September 2007

Dancing Through History

University of Wisconsin–Madison marks the 80th anniversary of its dance program, the oldest in the country.

The 2007 Dance Teacher Awards

Congratulations to Andrea Paris, Linda Muir Finney, Tom Ralabate and Freddie-Lee Heath.

Creative Costuming

Savvy solutions for creating affordable performance pieces

Identity Crisis

Does dance belong in the classroom or the gym? Educators weigh in.

Lessons to Go

The unique lesson plans to save for a rainy day

Cultural Encounters

Teachers explain the importance of incorporating cultural dance into their curriculum.

Taking the Initiative

A nonprofit group in Detroit steps up to the plate to foster arts programs for students in need.

Performance Planner: From Screen to Stage

Build your next show around favorite onscreen dance moments.

Fashion

Hot hip-hop costumes

Christopher d'Amboise

The former New York City Ballet dancer speaks about his most creative project yet.

Spotlight

Ellen Robbins on what she does best—nurturing young dancers

Playing Favorites

Learn to monitor favoritism in your classroom.

Erick Hawkins

A modern dance maverick

Double Duty

What to do when your studio dancers decide to attend a performing arts high school

A Different Kind of Dance

One courageous dance educator's story of life with breast cancer

Ask the Experts

Answers to your questions about chatty teens and hydration

Lose Your Voice?

Ways to care for one of your most valuable teaching tools

Harness the Power of the Web

Give your site extra bite.

Money Matters

A guide for collecting delinquent payments

Teachers Trending
Alwin Courcy, courtesy Ballet des Amériques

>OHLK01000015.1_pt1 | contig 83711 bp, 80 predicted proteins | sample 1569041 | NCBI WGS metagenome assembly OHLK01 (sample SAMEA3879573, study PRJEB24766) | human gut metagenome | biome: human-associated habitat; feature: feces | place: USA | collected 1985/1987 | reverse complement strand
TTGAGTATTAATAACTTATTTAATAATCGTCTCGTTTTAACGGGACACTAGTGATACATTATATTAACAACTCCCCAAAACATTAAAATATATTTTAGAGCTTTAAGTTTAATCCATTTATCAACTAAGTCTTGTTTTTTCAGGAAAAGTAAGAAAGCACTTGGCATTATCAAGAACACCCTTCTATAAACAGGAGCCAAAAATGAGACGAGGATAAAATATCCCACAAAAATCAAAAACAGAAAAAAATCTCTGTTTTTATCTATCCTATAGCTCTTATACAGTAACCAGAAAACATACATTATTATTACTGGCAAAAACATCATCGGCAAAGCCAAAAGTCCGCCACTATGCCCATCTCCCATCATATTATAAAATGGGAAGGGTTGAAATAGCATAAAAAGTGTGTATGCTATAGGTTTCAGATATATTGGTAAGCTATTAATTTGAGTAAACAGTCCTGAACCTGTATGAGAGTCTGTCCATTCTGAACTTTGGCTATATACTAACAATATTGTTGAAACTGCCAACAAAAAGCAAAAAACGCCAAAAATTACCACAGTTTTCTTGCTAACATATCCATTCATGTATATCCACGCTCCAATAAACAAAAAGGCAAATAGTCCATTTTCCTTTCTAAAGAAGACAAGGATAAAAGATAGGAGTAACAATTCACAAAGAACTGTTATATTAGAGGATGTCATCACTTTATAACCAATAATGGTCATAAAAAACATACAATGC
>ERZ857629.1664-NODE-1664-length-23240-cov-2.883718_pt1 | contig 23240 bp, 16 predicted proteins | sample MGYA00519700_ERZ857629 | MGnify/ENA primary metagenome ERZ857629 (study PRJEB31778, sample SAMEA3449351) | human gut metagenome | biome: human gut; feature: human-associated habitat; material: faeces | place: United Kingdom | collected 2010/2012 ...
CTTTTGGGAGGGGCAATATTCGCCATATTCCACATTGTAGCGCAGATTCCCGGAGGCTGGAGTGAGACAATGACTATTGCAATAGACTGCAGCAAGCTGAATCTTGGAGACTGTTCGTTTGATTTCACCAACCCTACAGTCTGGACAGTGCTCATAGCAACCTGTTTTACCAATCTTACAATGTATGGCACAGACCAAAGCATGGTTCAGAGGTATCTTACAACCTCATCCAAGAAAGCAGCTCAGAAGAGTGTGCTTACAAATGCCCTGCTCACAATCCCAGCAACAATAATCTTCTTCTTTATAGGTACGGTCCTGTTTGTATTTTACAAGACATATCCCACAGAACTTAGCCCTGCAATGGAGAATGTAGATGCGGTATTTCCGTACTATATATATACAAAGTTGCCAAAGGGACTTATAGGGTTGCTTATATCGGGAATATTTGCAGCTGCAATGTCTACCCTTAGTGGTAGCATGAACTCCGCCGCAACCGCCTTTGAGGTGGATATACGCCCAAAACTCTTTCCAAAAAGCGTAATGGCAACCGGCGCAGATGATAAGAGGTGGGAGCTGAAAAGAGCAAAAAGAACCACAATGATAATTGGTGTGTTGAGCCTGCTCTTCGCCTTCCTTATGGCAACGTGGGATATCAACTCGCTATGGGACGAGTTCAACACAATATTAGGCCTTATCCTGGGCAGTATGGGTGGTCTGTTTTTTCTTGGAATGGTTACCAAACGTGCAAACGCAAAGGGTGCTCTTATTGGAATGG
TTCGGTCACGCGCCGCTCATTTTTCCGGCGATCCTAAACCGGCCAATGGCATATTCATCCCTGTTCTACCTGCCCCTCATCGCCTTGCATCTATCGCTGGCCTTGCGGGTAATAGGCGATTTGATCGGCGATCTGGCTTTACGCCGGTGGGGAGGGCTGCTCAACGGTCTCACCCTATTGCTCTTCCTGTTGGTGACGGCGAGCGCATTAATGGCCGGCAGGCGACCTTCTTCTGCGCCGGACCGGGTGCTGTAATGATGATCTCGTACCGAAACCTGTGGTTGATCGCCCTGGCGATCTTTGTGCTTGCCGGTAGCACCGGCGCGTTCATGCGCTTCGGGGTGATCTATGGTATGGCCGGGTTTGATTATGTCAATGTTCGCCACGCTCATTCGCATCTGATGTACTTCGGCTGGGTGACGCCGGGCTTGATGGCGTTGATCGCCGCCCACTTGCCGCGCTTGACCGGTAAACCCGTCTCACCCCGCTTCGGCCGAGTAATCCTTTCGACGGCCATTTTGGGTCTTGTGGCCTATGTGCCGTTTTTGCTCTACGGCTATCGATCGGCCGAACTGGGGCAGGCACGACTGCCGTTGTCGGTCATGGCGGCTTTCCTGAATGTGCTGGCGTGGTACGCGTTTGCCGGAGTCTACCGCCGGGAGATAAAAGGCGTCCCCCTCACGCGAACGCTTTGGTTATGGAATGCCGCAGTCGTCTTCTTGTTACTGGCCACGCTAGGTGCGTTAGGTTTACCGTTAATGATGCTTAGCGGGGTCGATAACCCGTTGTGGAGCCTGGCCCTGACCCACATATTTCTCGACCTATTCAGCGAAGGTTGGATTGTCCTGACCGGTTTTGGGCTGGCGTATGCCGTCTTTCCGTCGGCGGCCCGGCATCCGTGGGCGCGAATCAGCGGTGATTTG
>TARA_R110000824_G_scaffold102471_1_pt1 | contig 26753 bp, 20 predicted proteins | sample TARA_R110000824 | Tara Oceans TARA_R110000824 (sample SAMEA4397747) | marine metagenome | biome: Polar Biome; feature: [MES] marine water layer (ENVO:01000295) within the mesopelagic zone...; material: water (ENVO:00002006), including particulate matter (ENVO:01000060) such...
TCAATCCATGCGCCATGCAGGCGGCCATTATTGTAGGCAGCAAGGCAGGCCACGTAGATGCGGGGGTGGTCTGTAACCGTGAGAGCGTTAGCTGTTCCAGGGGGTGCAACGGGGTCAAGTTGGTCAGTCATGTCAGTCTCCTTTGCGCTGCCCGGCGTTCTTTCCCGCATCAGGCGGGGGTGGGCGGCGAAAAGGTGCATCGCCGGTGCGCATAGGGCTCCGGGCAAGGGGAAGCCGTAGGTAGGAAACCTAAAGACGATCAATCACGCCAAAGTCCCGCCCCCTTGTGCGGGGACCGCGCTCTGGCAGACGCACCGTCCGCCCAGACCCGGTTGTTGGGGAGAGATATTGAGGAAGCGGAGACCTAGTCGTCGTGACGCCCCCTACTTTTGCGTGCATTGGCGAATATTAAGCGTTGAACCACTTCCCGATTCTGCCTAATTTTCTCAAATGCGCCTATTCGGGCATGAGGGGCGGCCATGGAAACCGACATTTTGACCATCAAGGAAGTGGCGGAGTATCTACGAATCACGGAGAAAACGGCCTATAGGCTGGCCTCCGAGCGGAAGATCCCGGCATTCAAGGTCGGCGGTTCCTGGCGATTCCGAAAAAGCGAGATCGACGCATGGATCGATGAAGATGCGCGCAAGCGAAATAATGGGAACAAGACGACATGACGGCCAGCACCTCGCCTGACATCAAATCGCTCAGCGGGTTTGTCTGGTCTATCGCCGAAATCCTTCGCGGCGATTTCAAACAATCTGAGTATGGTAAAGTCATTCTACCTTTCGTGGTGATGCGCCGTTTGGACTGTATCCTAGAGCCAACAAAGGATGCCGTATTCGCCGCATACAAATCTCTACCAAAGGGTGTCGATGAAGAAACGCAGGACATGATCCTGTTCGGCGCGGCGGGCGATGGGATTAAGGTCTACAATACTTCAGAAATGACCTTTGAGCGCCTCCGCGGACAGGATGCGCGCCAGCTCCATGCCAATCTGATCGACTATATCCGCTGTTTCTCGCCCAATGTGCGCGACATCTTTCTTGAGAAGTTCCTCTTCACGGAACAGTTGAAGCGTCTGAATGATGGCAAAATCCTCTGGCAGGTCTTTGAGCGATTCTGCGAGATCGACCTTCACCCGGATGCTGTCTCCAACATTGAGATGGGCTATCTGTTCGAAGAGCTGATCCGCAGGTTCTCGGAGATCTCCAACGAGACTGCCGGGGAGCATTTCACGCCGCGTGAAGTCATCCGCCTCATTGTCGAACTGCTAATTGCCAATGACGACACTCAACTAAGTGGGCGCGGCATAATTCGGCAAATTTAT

Carole Alexis has been enduring the life-altering after-effects of COVID-19 since April 2020. For months on end, the Ballet des Amériques director struggled with fevers, tingling, dizziness and fatigue. Strange bruising showed up on her skin, along with the return of her (long dormant) asthma, plus word loss and stuttering.

"For three days I would experience relief from the fever—then, boom—it would come back worse than before," Alexis says. "I would go into a room and not know why I was there." Despite the remission of some symptoms, the fatigue and other debilitating side effects have endured to this day. Alexis is part of a tens-of-thousands-member club nobody wants to be part of—she is a COVID-19 long-hauler.

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Teachers Trending

Annika Abel Photography, courtesy Griffith

When the murder of George Floyd in Minneapolis last May catalyzed nationwide protests against systemic racism, the tap community resumed longstanding conversations about teaching a Black art form in the era of Black Lives Matter. As these dialogues unfolded on social media, veteran Dorrance Dance member Karida Griffith commented infrequently, finding it difficult to participate in a meaningful way.

"I had a hard time watching people have these conversations without historical context and knowledge," says Griffith, who now resides in her hometown of Portland, Oregon, after many years in New York City. "It was clear that there was so much information missing."

For example, she observed people discussing tap while demonstrating ignorance about Black culture. Or, posts that tried to impose upon tap the history or aesthetics of European dance forms.

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Studio Owners
Courtesy Tonawanda Dance Arts

If you're considering starting a summer program this year, you're likely not alone. Summer camp and class options are a tried-and-true method for paying your overhead costs past June—and, done well, could be a vehicle for making up for lost 2020 profits.

Plus, they might take on extra appeal for your studio families this year. Those struggling financially due to the pandemic will be in search of an affordable local programming option rather than an expensive, out-of-town intensive. And with summer travel still likely in question this spring as July and August plans are being made, your studio's local summer training option remains a safe bet.

The keys to profitable summer programming? Figuring out what type of structure will appeal most to your studio clientele, keeping start-up costs low—and, ideally, converting new summer students into new year-round students.

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